George ‘Bugs’ Moran


Born on the 21st of August 1893, George ‘Bugs’ Moran was a famous American mobster, bootlegger and a prominent figure in the North Side Gang that was popular in the Prohibition-era. Born Adelard Cunin, he rose in the mafia ranks to one of the most powerful and feared gangsters in Chicago. He used fear and assassinations (drive-by Shootings) to assert his authority in the dreaded American mob world. Although he was a common gangster, his breakthrough came in during the famous American Prohibition era where he majored in bootlegging. He was actively involved in the distribution and selling of banned alcoholic drinks and beverages. He lived a gangster life often evading the authorities as well as fighting his rivals, the South Side Gang (The Chicago Outfit) He passed on in February 25, 1957 while serving a 10 year sentence at the Leavenworth Federal Penitentiary.

Early life

Moran was born to French immigrants Jules and Marie Diana Gobeil Cuninin Minnesota and attended Creighton School. His father was a strict man who often fell out with him but his deeply religious mother was always on his side. It is while at Creighton that Moran ventured into crime by joining local juvenile gangs that were known for muggings, burglary and petty theft. His first encounter with the authorities was when he was caught in a burglary incident at a local store. He was sent to the juvenile correctional facility where he went 3 more times for similar crimes just before 21.

Instead of changing for better, he became a hardcore criminal and escaped to Chicago where he was involved in more robberies, horse stealing rackets and even the death of a police officer. By this time, he was a feared gangster in Chicago together with his new accomplices, Charles “the Ox” Reise, Hymie Weiss, Dean O’Banion and Vincent Drucci.

Just like you’d expect from a mobster, he married twice. His first wife Evelyn Herrell Moran left him because of his criminal lifestyle. He later married Lucille Logan Bilezikdijan Moran with whom they had a son called John George Moran.


Taking Advantage of Prohibition

It is after the enactment of prohibition that Moran and his gang saw a great potential in bootlegging. Smuggling, distributing and selling alcohol was much more viable than robberies. Of course they would sell their alcohol as a scarce commodity and at very high prices. It wasn’t long before they knew the South Side Gang was in business too. Immediately, squabbles begun but they managed to settle them amicably as they were also being targeted by the authorities so laying low was important for both gangs. At that time, the Chicago Outfit was headed by Johnny Torrio, a humble guy who loved peace but sooner than later, he was replaced by the aggressive Alphonse Gabriel aka “Al” Capone who was driven by the desire to control the trade.


The North and South Gangs Feud

Even though most of the feuds between the gangs were managed amicably, the North Side Gang didn’t take lightly the murder of one of their own, Dean O’Banion. It is alleged that O’Banion was killed in retaliation for setting up one of Torrio’s breweries to the police. Moran didn’t take this lightly and being a gangster, he was ready to declare war on the Chicago Outfit. Moran and Weiss then made an attempt on Torrio’s life and this was a clear statement, the cold war that was there was now a real mafia war. Unfortunately, Weiss was murdered before taking out Torrio. Moran was now the head of the North Side Gang.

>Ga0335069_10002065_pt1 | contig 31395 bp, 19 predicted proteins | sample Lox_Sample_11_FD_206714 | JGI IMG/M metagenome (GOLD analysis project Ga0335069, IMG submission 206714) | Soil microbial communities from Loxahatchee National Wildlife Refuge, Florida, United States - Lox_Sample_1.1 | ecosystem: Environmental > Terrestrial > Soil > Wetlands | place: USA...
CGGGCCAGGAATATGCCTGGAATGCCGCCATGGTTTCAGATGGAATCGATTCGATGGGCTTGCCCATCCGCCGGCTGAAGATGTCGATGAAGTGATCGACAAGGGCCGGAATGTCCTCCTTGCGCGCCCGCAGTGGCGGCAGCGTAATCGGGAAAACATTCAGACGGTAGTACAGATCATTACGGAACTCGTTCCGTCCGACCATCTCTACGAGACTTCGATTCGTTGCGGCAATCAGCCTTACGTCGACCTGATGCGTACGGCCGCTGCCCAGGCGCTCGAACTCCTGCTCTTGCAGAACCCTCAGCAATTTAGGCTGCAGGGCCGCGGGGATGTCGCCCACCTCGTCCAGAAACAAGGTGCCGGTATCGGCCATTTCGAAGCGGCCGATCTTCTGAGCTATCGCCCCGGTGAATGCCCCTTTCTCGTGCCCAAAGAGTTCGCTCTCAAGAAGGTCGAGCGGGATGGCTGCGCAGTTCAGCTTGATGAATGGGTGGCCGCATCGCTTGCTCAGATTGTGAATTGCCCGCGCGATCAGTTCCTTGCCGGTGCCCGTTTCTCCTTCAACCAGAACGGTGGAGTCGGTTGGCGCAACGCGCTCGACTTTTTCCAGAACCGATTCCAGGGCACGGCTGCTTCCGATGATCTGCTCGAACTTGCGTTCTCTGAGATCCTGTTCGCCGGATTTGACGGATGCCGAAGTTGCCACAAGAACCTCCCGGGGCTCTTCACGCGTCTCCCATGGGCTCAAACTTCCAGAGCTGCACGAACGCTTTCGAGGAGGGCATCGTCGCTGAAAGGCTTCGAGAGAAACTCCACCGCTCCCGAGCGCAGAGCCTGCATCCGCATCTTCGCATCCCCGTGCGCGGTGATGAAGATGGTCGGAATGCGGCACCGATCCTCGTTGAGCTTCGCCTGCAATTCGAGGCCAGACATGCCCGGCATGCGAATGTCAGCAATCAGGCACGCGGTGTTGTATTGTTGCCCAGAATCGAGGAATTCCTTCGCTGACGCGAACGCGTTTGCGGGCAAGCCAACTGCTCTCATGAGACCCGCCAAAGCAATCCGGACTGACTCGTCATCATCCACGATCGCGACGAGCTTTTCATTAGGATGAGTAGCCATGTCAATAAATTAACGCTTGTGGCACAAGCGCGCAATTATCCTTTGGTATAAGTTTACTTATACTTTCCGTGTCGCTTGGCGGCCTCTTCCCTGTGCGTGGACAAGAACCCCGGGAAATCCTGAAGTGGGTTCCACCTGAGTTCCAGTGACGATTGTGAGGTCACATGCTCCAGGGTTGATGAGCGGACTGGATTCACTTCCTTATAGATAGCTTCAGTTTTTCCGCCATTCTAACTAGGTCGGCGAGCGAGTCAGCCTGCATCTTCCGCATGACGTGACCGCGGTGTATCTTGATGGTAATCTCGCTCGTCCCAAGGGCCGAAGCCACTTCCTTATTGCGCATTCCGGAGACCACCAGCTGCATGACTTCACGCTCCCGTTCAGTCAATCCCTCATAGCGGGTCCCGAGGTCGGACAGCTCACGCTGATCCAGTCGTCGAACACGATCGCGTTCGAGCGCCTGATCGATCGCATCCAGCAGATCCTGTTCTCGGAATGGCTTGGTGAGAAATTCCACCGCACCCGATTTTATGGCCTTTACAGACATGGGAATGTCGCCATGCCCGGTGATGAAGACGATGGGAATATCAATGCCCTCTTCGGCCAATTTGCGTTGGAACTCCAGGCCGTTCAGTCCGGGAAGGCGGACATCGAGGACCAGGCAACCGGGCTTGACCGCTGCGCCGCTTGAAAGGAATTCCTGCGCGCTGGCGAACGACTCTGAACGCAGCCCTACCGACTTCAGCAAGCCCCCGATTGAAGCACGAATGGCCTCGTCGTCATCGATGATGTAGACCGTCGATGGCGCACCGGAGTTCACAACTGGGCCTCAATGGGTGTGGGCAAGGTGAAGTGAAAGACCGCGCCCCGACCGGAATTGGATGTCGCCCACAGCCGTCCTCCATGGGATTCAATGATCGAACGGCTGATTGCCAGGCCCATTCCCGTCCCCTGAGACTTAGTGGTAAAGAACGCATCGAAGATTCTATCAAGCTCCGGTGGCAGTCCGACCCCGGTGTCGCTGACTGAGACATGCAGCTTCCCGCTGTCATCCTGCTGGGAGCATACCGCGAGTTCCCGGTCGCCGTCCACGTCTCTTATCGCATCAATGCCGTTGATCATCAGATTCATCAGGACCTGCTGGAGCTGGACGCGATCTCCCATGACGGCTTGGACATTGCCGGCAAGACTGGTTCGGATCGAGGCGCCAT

Moran Breaks Bad

After the unfortunate demise of Weiss, Moran waged a hard war on Capone. He killed prominent figures of the Chicago Outfit, Capone’s closest friends, ambushed his alcohol supplies and even destroyed his nightclubs and businesses. Capone was now on the receiving end. He then went for the kill and planned an attack on Capone’s inner circle. Capone seemed prepared and fought back resulting to the infamous ”The St. Valentine’s Day Massacre”


The St. Valentine’s Day Massacre

After Moran had ripped of almost half of his empire, Capone knew it was the time to end all this so he tricked Moran in to a lucrative whiskey deal through an anonymous phone call. The shipment was to arrive from Detroit at 10:30 and Moran being a businessman, he fell to the lie that it would be a great bargain. Capone had his men camouflage in a police car and uniform and when they struck at the warehouse, Moran’s men thought it was an ordinary raid. Fortunately for him, he saw the car earlier and fled. His men were asked to face the wall and they obliged before being shot repeatedly. Another innocent civilian who was Moran’s lookalike was also shot and Capone knew he had succeeded.

Read More about the Valentine’s Day Massacre here

After Prohibition

After the the St. Valentine’s Day Massacre, Moran laid low and tried to consolidate his empire. After prohibition, the mafia’s business was on its knees. The North Side Gang lost its influence and Moran had to go back to his earlier life of normal crimes like robbery, extortion and fraud.



Moran’s escapades came to an end in April 30, 1939 when he was arrested for conspiring to make $62,000 worth of American Express checks. He was freed on bond and escaped but was later captured in December 21, 1943. By mid 1940s, he was a broke man and had to involve himself in robberies which got him a 20 year jail term after an unsuccessful robbery in Dayton, Ohio. After serving the sentence, he was once again tried for robbery and sentenced to 10 more years in 1957.



He passed on in February 25, 1957 at the age of 63, just months in to the second sentence at Leavenworth Federal Penitentiary. It is believed that he died from lung cancer complications. Even though he was once a filthy rich mafia boss, he died a poor man with just over $100 under his name.